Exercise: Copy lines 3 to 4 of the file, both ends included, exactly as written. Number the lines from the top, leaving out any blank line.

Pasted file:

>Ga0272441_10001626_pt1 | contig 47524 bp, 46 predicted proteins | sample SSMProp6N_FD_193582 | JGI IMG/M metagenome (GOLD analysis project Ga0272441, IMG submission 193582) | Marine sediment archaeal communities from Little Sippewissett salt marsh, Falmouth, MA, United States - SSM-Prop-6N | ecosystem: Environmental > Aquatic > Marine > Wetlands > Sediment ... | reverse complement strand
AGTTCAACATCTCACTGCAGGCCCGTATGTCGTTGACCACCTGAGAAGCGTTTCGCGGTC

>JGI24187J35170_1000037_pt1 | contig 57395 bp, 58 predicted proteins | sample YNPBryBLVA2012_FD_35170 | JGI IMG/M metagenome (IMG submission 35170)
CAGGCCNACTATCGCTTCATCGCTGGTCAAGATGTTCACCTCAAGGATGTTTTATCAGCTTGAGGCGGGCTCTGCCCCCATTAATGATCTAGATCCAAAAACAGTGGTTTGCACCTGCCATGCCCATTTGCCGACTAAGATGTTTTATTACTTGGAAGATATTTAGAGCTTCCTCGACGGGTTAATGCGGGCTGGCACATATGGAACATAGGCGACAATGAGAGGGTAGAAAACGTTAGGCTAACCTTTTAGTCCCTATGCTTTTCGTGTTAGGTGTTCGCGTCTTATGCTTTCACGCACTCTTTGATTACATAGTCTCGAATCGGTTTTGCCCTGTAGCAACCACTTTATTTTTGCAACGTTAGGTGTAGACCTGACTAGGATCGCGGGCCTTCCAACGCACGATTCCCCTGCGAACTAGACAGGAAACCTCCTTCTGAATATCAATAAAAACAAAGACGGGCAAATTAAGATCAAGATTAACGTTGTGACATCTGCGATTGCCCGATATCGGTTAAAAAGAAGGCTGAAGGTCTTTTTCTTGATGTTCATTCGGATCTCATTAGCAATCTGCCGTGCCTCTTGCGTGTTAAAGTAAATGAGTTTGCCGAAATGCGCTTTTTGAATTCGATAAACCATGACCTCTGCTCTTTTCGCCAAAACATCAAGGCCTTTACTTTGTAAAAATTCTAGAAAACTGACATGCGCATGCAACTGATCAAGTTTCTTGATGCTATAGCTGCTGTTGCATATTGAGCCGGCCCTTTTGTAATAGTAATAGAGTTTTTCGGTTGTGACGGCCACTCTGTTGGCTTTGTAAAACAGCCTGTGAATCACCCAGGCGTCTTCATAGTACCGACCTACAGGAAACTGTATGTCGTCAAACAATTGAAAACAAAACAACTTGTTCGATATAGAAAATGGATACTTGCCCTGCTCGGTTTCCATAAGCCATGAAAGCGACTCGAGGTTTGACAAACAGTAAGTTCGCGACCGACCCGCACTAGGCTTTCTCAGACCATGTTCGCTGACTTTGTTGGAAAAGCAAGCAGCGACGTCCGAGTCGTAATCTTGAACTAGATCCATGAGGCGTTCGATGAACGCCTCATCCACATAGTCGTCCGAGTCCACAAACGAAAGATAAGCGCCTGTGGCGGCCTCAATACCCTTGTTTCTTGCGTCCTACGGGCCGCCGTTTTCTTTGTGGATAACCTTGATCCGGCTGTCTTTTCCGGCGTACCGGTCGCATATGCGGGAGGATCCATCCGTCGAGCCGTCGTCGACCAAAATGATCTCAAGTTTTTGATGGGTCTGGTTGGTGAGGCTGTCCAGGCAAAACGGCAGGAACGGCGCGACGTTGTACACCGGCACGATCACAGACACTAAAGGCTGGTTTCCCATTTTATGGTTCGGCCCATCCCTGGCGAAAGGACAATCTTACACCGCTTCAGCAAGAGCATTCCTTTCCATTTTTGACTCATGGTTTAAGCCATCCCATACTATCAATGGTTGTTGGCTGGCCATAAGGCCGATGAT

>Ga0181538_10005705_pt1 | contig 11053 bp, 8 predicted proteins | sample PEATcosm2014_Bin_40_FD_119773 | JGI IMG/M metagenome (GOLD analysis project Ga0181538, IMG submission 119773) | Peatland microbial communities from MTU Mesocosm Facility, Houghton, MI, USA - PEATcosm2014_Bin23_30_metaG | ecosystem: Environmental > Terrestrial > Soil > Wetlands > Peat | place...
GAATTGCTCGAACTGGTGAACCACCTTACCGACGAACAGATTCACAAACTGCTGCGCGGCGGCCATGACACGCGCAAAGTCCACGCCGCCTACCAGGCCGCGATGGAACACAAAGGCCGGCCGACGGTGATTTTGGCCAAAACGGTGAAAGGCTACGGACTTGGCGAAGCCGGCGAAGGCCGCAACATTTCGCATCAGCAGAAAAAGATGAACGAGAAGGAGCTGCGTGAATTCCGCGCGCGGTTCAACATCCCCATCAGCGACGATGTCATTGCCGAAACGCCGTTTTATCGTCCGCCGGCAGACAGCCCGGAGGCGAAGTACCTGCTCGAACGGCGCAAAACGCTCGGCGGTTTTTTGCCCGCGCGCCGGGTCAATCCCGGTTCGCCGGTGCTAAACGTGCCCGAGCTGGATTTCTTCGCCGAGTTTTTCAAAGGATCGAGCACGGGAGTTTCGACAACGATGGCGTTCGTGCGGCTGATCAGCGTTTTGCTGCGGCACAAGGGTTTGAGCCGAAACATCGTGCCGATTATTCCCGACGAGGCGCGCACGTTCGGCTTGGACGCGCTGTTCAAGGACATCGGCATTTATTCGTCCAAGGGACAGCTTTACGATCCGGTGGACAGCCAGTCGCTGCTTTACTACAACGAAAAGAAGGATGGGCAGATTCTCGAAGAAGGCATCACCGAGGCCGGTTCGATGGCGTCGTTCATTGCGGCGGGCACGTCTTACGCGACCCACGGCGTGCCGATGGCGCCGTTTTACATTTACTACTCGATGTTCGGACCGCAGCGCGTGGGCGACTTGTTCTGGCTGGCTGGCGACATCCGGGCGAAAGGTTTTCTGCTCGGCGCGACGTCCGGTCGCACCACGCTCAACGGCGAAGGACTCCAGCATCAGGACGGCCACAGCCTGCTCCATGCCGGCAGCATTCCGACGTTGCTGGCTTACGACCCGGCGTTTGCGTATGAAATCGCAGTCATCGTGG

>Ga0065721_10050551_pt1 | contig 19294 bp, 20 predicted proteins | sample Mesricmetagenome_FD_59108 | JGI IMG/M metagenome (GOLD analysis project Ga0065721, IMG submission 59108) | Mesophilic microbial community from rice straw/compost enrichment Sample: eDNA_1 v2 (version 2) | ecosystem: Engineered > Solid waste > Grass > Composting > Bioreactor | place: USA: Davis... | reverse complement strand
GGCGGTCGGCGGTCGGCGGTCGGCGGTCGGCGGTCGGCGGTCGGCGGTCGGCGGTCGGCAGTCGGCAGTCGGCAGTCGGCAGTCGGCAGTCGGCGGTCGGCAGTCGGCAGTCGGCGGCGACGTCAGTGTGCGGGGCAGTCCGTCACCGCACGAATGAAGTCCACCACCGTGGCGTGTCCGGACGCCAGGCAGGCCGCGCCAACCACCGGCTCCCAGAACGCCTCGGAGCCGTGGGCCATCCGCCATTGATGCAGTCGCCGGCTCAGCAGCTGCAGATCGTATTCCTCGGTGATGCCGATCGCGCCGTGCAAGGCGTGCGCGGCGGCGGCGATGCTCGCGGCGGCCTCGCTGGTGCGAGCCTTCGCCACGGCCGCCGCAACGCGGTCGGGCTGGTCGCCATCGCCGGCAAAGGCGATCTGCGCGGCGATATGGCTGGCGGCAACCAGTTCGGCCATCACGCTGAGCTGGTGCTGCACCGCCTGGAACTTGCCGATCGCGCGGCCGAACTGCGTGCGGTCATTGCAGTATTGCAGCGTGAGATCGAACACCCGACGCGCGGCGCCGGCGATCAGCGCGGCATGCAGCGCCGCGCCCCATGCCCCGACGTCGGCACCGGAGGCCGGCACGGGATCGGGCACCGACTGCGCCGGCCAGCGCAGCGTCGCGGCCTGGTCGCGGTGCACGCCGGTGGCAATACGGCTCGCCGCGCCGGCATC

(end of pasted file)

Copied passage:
>JGI24187J35170_1000037_pt1 | contig 57395 bp, 58 predicted proteins | sample YNPBryBLVA2012_FD_35170 | JGI IMG/M metagenome (IMG submission 35170)
CAGGCCNACTATCGCTTCATCGCTGGTCAAGATGTTCACCTCAAGGATGTTTTATCAGCTTGAGGCGGGCTCTGCCCCCATTAATGATCTAGATCCAAAAACAGTGGTTTGCACCTGCCATGCCCATTTGCCGACTAAGATGTTTTATTACTTGGAAGATATTTAGAGCTTCCTCGACGGGTTAATGCGGGCTGGCACATATGGAACATAGGCGACAATGAGAGGGTAGAAAACGTTAGGCTAACCTTTTAGTCCCTATGCTTTTCGTGTTAGGTGTTCGCGTCTTATGCTTTCACGCACTCTTTGATTACATAGTCTCGAATCGGTTTTGCCCTGTAGCAACCACTTTATTTTTGCAACGTTAGGTGTAGACCTGACTAGGATCGCGGGCCTTCCAACGCACGATTCCCCTGCGAACTAGACAGGAAACCTCCTTCTGAATATCAATAAAAACAAAGACGGGCAAATTAAGATCAAGATTAACGTTGTGACATCTGCGATTGCCCGATATCGGTTAAAAAGAAGGCTGAAGGTCTTTTTCTTGATGTTCATTCGGATCTCATTAGCAATCTGCCGTGCCTCTTGCGTGTTAAAGTAAATGAGTTTGCCGAAATGCGCTTTTTGAATTCGATAAACCATGACCTCTGCTCTTTTCGCCAAAACATCAAGGCCTTTACTTTGTAAAAATTCTAGAAAACTGACATGCGCATGCAACTGATCAAGTTTCTTGATGCTATAGCTGCTGTTGCATATTGAGCCGGCCCTTTTGTAATAGTAATAGAGTTTTTCGGTTGTGACGGCCACTCTGTTGGCTTTGTAAAACAGCCTGTGAATCACCCAGGCGTCTTCATAGTACCGACCTACAGGAAACTGTATGTCGTCAAACAATTGAAAACAAAACAACTTGTTCGATATAGAAAATGGATACTTGCCCTGCTCGGTTTCCATAAGCCATGAAAGCGACTCGAGGTTTGACAAACAGTAAGTTCGCGACCGACCCGCACTAGGCTTTCTCAGACCATGTTCGCTGACTTTGTTGGAAAAGCAAGCAGCGACGTCCGAGTCGTAATCTTGAACTAGATCCATGAGGCGTTCGATGAACGCCTCATCCACATAGTCGTCCGAGTCCACAAACGAAAGATAAGCGCCTGTGGCGGCCTCAATACCCTTGTTTCTTGCGTCCTACGGGCCGCCGTTTTCTTTGTGGATAACCTTGATCCGGCTGTCTTTTCCGGCGTACCGGTCGCATATGCGGGAGGATCCATCCGTCGAGCCGTCGTCGACCAAAATGATCTCAAGTTTTTGATGGGTCTGGTTGGTGAGGCTGTCCAGGCAAAACGGCAGGAACGGCGCGACGTTGTACACCGGCACGATCACAGACACTAAAGGCTGGTTTCCCATTTTATGGTTCGGCCCATCCCTGGCGAAAGGACAATCTTACACCGCTTCAGCAAGAGCATTCCTTTCCATTTTTGACTCATGGTTTAAGCCATCCCATACTATCAATGGTTGTTGGCTGGCCATAAGGCCGATGAT